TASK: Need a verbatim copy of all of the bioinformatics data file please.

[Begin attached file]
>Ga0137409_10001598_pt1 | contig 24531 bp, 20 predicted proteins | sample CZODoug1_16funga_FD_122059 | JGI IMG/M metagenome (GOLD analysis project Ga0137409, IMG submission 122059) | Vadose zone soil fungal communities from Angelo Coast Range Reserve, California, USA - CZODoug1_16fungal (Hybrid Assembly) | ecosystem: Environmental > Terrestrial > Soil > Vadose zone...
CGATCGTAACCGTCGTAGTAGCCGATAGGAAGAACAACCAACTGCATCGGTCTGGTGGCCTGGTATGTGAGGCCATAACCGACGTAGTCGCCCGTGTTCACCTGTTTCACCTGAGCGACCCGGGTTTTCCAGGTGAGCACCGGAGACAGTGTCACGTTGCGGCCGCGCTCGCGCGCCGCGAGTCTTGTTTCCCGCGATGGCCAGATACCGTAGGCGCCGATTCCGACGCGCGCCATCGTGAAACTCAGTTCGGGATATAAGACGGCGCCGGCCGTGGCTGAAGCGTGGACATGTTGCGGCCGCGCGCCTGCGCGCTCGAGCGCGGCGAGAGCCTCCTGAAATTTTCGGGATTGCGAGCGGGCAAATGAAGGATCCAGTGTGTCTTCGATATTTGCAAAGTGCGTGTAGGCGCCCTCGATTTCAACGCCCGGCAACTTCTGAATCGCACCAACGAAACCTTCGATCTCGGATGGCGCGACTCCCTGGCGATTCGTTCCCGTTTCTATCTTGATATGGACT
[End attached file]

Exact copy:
>Ga0137409_10001598_pt1 | contig 24531 bp, 20 predicted proteins | sample CZODoug1_16funga_FD_122059 | JGI IMG/M metagenome (GOLD analysis project Ga0137409, IMG submission 122059) | Vadose zone soil fungal communities from Angelo Coast Range Reserve, California, USA - CZODoug1_16fungal (Hybrid Assembly) | ecosystem: Environmental > Terrestrial > Soil > Vadose zone...
CGATCGTAACCGTCGTAGTAGCCGATAGGAAGAACAACCAACTGCATCGGTCTGGTGGCCTGGTATGTGAGGCCATAACCGACGTAGTCGCCCGTGTTCACCTGTTTCACCTGAGCGACCCGGGTTTTCCAGGTGAGCACCGGAGACAGTGTCACGTTGCGGCCGCGCTCGCGCGCCGCGAGTCTTGTTTCCCGCGATGGCCAGATACCGTAGGCGCCGATTCCGACGCGCGCCATCGTGAAACTCAGTTCGGGATATAAGACGGCGCCGGCCGTGGCTGAAGCGTGGACATGTTGCGGCCGCGCGCCTGCGCGCTCGAGCGCGGCGAGAGCCTCCTGAAATTTTCGGGATTGCGAGCGGGCAAATGAAGGATCCAGTGTGTCTTCGATATTTGCAAAGTGCGTGTAGGCGCCCTCGATTTCAACGCCCGGCAACTTCTGAATCGCACCAACGAAACCTTCGATCTCGGATGGCGCGACTCCCTGGCGATTCGTTCCCGTTTCTATCTTGATATGGACT